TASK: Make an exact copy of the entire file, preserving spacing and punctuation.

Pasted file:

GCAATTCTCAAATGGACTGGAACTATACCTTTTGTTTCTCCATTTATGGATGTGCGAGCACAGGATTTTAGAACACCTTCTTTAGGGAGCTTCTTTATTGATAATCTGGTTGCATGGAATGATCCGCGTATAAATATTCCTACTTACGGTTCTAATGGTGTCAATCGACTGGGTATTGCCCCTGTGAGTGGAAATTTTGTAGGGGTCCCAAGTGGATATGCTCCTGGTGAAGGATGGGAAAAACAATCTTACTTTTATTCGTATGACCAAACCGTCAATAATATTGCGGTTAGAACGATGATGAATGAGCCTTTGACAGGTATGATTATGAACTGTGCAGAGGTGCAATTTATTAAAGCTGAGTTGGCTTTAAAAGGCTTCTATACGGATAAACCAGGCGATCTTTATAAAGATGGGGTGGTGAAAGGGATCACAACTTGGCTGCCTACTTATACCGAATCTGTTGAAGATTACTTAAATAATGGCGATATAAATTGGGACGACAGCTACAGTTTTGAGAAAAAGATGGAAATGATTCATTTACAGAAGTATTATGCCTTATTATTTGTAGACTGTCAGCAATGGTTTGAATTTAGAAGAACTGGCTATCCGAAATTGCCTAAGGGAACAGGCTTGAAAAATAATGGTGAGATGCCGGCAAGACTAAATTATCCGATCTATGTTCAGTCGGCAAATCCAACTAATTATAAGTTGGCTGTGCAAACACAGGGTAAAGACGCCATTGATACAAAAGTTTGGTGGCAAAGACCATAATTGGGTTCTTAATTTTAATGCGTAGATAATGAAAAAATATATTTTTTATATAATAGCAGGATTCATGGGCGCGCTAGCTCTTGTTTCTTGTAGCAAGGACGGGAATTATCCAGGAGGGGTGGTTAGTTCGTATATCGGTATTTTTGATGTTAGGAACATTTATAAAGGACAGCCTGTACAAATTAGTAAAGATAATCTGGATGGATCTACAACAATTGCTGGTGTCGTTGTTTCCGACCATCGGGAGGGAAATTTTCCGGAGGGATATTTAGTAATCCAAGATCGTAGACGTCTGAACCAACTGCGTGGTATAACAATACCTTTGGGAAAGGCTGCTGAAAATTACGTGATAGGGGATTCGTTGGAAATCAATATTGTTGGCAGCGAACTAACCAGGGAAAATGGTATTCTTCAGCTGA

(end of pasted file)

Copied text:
GCAATTCTCAAATGGACTGGAACTATACCTTTTGTTTCTCCATTTATGGATGTGCGAGCACAGGATTTTAGAACACCTTCTTTAGGGAGCTTCTTTATTGATAATCTGGTTGCATGGAATGATCCGCGTATAAATATTCCTACTTACGGTTCTAATGGTGTCAATCGACTGGGTATTGCCCCTGTGAGTGGAAATTTTGTAGGGGTCCCAAGTGGATATGCTCCTGGTGAAGGATGGGAAAAACAATCTTACTTTTATTCGTATGACCAAACCGTCAATAATATTGCGGTTAGAACGATGATGAATGAGCCTTTGACAGGTATGATTATGAACTGTGCAGAGGTGCAATTTATTAAAGCTGAGTTGGCTTTAAAAGGCTTCTATACGGATAAACCAGGCGATCTTTATAAAGATGGGGTGGTGAAAGGGATCACAACTTGGCTGCCTACTTATACCGAATCTGTTGAAGATTACTTAAATAATGGCGATATAAATTGGGACGACAGCTACAGTTTTGAGAAAAAGATGGAAATGATTCATTTACAGAAGTATTATGCCTTATTATTTGTAGACTGTCAGCAATGGTTTGAATTTAGAAGAACTGGCTATCCGAAATTGCCTAAGGGAACAGGCTTGAAAAATAATGGTGAGATGCCGGCAAGACTAAATTATCCGATCTATGTTCAGTCGGCAAATCCAACTAATTATAAGTTGGCTGTGCAAACACAGGGTAAAGACGCCATTGATACAAAAGTTTGGTGGCAAAGACCATAATTGGGTTCTTAATTTTAATGCGTAGATAATGAAAAAATATATTTTTTATATAATAGCAGGATTCATGGGCGCGCTAGCTCTTGTTTCTTGTAGCAAGGACGGGAATTATCCAGGAGGGGTGGTTAGTTCGTATATCGGTATTTTTGATGTTAGGAACATTTATAAAGGACAGCCTGTACAAATTAGTAAAGATAATCTGGATGGATCTACAACAATTGCTGGTGTCGTTGTTTCCGACCATCGGGAGGGAAATTTTCCGGAGGGATATTTAGTAATCCAAGATCGTAGACGTCTGAACCAACTGCGTGGTATAACAATACCTTTGGGAAAGGCTGCTGAAAATTACGTGATAGGGGATTCGTTGGAAATCAATATTGTTGGCAGCGAACTAACCAGGGAAAATGGTATTCTTCAGCTGA